BANDING CANADA GEESE by Iowa Department of Natural Resources biologists and wildlife managers still takes place. The Otter Creek Wildlife Unit gets an allocated 200 bands for its region. Banding may take place at any waterbody such as Union Grove, City of Grinnell lake or Green Castle Recreation Area. It does not take long to run out of leg bands for geese. So there is not a set area for banding. Banding involves herding geese during late June onto a water body, then setting net corridors on shore. Boats in the lake try to get the geese to go onshore near the net leads. If a leader goose thinks the escape route will work, all the other geese will follow like sheep going to the barn. Hint: It is easier said than done. But every year a new class of geese gets aluminum leg bands to wear. Young goose legs in June are nearly adult size and able to hold the bands.
IOWA RIVER levels are like a yo-yo, up and down, all in response to rainfall events. And central Iowa has had plenty of rainfall lately to test river response times. May 30 the river topped out at about 17.81 feet. Then a week later it had dropped to the 13 foot stage. Forecasts for this week showed a predicted crest in the 16 foot arena. Time will tell how accurate that will be. Lake Marshalltown got a new surge of water as can be seen west of Highway 14 on the north side of town. Rains from June 9-10 added about three inches of water from frequent and intense squalls.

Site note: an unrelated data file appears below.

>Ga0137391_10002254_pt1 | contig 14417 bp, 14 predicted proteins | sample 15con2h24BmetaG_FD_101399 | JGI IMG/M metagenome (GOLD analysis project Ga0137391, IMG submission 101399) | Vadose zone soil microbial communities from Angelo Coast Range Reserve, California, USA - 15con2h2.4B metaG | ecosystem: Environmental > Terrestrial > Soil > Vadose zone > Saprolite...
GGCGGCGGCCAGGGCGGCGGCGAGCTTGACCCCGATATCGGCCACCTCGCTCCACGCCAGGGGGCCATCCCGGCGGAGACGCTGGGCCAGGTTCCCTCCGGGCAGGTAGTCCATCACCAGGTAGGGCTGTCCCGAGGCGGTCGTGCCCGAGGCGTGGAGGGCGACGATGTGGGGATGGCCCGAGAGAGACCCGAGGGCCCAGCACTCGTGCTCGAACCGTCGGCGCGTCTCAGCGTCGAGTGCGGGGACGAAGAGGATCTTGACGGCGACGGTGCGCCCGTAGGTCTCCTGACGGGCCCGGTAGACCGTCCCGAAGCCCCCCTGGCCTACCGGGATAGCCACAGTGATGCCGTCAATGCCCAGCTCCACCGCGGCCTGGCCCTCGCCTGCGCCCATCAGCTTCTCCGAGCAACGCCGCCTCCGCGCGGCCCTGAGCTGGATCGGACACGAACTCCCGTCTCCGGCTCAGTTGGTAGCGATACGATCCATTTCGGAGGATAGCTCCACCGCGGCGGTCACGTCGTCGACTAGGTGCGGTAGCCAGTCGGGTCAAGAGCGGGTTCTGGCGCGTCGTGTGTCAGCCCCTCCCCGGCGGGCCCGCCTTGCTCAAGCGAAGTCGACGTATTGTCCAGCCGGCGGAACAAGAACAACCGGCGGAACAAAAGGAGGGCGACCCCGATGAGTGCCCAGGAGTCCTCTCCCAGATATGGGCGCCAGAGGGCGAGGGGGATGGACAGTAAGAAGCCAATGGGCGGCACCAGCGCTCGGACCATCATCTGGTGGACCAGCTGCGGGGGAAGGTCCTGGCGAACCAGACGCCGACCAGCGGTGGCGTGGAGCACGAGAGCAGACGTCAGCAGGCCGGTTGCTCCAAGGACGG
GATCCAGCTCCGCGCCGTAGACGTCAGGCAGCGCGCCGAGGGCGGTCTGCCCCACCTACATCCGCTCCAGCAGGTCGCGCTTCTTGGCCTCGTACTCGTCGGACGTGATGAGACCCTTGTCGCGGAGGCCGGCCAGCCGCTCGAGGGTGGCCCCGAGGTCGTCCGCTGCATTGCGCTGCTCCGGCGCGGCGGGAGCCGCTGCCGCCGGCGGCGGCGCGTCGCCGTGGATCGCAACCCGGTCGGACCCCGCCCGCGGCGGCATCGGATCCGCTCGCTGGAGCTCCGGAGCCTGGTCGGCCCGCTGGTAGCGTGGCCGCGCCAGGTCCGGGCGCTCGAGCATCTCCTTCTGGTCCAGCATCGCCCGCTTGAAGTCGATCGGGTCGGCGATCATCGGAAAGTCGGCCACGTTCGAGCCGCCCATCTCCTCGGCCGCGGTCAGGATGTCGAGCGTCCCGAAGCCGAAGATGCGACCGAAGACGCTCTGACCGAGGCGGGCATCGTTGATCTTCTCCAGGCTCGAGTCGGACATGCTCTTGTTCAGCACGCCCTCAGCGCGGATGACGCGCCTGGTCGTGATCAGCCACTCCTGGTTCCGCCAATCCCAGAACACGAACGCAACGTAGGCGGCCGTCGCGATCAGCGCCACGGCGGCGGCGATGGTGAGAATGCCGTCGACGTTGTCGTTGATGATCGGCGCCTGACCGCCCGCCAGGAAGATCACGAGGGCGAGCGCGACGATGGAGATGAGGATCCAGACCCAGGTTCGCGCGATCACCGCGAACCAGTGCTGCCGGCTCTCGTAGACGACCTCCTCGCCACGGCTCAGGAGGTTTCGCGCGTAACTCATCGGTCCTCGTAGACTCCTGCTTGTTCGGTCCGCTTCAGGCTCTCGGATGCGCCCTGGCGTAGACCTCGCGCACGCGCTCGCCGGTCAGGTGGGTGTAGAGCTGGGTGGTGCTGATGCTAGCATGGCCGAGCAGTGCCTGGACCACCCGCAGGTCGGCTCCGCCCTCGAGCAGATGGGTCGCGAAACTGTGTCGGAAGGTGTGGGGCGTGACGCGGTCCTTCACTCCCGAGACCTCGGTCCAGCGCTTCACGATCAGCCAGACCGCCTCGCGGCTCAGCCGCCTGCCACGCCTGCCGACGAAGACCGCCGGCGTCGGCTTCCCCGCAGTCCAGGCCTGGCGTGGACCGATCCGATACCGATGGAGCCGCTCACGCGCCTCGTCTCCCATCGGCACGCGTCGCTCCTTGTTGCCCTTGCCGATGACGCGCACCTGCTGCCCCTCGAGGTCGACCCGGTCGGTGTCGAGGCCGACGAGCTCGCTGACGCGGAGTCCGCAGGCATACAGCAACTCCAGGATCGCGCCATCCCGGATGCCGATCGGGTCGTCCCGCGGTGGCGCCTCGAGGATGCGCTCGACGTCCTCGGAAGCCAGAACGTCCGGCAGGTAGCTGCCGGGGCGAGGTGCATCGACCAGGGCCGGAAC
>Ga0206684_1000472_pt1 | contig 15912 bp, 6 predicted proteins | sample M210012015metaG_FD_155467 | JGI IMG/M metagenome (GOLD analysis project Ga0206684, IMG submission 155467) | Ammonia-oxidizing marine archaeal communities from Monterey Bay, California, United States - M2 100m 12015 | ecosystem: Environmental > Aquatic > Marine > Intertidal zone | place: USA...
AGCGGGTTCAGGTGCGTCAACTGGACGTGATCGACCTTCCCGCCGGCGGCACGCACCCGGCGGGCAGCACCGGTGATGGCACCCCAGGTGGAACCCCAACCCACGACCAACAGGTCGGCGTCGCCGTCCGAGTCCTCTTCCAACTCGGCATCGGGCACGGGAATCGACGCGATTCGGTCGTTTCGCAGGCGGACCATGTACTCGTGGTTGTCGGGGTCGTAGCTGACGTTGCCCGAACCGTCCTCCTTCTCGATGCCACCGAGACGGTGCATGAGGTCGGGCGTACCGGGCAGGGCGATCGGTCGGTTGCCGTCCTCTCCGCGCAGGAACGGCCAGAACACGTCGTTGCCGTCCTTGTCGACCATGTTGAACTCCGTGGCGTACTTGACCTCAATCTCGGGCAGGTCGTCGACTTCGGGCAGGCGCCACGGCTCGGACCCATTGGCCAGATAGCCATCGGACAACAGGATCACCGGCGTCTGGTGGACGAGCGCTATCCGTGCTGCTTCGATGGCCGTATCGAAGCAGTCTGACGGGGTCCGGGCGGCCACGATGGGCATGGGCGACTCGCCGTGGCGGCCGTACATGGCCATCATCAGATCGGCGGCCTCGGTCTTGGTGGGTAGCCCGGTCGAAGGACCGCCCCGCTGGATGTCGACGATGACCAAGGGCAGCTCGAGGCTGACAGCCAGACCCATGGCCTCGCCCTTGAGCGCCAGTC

Fact: One inch of rain per acre equals 27,154 gallons of water. It is truly amazing how much water in the form of water vapor (clouds) can be held aloft, transported over thousands of miles and then dumped on landscapes far away from the oceans where it evaporated from.
A GRAY PARTRIDGE was a recent bird sighting for this author. It was a single bird crossing the road. Its rusty red top tail feathers were clue number one. It fast flight pattern was clue number two. This bird is a hardy critter. Hunters have a difficult time each fall putting any of these game birds in the bag. But it can be done. It was good to see this game bird again.
Words of wisdom: What refutes science? Answer, better science. What doesn’t refute science? Your feelings, your religion, your favorite politician or your half-baked opinion after watching too many Youtube videos.
Garry Brandenburg is the retired director of the Marshall County Conservation Board. He is a gradute of Iowa State University with a BS degree in Fish & Wildlife Biology.
Contact him at:
P.O. Box 96
Albion, IA 50005